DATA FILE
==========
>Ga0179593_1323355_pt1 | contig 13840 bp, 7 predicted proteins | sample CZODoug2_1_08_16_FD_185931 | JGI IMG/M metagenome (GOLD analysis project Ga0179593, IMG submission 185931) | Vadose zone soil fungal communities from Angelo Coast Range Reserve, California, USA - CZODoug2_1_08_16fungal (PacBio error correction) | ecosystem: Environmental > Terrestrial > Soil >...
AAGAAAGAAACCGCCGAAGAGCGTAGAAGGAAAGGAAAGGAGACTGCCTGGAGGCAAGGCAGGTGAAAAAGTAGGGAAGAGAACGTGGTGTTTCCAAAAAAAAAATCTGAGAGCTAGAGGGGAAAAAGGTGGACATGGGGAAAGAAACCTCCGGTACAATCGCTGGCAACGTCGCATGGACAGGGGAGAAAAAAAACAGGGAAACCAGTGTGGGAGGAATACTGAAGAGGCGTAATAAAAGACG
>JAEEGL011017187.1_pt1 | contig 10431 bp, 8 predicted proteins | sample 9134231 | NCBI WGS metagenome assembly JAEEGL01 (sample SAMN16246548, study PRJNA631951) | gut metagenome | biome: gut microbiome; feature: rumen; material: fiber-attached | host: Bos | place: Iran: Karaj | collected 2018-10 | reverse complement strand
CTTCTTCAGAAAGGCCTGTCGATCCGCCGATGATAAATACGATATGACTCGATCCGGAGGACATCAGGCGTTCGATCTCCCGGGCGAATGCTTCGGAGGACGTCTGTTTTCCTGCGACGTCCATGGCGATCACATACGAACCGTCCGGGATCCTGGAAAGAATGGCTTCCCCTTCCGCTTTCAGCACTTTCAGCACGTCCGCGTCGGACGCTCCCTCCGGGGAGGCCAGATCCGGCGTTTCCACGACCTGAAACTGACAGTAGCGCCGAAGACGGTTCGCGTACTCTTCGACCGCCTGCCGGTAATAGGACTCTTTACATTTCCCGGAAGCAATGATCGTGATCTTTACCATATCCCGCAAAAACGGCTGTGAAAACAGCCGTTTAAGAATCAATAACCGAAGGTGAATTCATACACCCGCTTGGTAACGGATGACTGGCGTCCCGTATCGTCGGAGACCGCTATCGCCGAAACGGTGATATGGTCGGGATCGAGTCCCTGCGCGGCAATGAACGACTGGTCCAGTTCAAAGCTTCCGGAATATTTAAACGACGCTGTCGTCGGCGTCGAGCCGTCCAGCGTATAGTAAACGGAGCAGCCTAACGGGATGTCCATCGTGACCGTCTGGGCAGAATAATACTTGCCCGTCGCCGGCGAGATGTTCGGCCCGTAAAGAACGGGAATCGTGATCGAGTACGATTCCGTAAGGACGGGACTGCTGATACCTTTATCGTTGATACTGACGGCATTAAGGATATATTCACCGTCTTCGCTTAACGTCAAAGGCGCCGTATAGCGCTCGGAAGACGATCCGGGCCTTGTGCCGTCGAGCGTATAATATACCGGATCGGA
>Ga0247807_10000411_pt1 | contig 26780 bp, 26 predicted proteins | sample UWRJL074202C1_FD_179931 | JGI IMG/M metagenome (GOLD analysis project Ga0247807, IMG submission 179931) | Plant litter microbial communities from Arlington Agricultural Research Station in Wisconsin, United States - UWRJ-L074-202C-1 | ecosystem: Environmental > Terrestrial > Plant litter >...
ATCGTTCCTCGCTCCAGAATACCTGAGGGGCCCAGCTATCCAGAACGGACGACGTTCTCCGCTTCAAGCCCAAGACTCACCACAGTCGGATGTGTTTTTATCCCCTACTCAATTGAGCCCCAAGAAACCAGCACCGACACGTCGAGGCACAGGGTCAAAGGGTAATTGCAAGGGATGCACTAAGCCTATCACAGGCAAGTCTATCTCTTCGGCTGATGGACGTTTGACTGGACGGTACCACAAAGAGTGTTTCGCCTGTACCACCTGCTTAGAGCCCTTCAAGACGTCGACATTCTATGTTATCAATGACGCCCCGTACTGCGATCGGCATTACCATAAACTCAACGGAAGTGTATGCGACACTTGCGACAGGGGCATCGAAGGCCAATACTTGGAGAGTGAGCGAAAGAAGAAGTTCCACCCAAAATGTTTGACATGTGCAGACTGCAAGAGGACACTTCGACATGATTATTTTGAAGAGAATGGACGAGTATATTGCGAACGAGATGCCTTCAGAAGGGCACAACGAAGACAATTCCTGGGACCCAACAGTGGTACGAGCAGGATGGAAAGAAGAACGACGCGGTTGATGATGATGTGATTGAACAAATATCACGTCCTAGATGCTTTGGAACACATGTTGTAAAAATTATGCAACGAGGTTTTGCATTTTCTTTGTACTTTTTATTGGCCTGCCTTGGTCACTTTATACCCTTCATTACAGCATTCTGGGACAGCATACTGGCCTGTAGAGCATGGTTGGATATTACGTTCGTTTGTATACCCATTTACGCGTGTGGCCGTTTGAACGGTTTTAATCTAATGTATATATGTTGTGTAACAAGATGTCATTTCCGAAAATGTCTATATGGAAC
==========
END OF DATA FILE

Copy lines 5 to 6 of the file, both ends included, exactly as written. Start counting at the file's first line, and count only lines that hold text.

>Ga0247807_10000411_pt1 | contig 26780 bp, 26 predicted proteins | sample UWRJL074202C1_FD_179931 | JGI IMG/M metagenome (GOLD analysis project Ga0247807, IMG submission 179931) | Plant litter microbial communities from Arlington Agricultural Research Station in Wisconsin, United States - UWRJ-L074-202C-1 | ecosystem: Environmental > Terrestrial > Plant litter >...
ATCGTTCCTCGCTCCAGAATACCTGAGGGGCCCAGCTATCCAGAACGGACGACGTTCTCCGCTTCAAGCCCAAGACTCACCACAGTCGGATGTGTTTTTATCCCCTACTCAATTGAGCCCCAAGAAACCAGCACCGACACGTCGAGGCACAGGGTCAAAGGGTAATTGCAAGGGATGCACTAAGCCTATCACAGGCAAGTCTATCTCTTCGGCTGATGGACGTTTGACTGGACGGTACCACAAAGAGTGTTTCGCCTGTACCACCTGCTTAGAGCCCTTCAAGACGTCGACATTCTATGTTATCAATGACGCCCCGTACTGCGATCGGCATTACCATAAACTCAACGGAAGTGTATGCGACACTTGCGACAGGGGCATCGAAGGCCAATACTTGGAGAGTGAGCGAAAGAAGAAGTTCCACCCAAAATGTTTGACATGTGCAGACTGCAAGAGGACACTTCGACATGATTATTTTGAAGAGAATGGACGAGTATATTGCGAACGAGATGCCTTCAGAAGGGCACAACGAAGACAATTCCTGGGACCCAACAGTGGTACGAGCAGGATGGAAAGAAGAACGACGCGGTTGATGATGATGTGATTGAACAAATATCACGTCCTAGATGCTTTGGAACACATGTTGTAAAAATTATGCAACGAGGTTTTGCATTTTCTTTGTACTTTTTATTGGCCTGCCTTGGTCACTTTATACCCTTCATTACAGCATTCTGGGACAGCATACTGGCCTGTAGAGCATGGTTGGATATTACGTTCGTTTGTATACCCATTTACGCGTGTGGCCGTTTGAACGGTTTTAATCTAATGTATATATGTTGTGTAACAAGATGTCATTTCCGAAAATGTCTATATGGAAC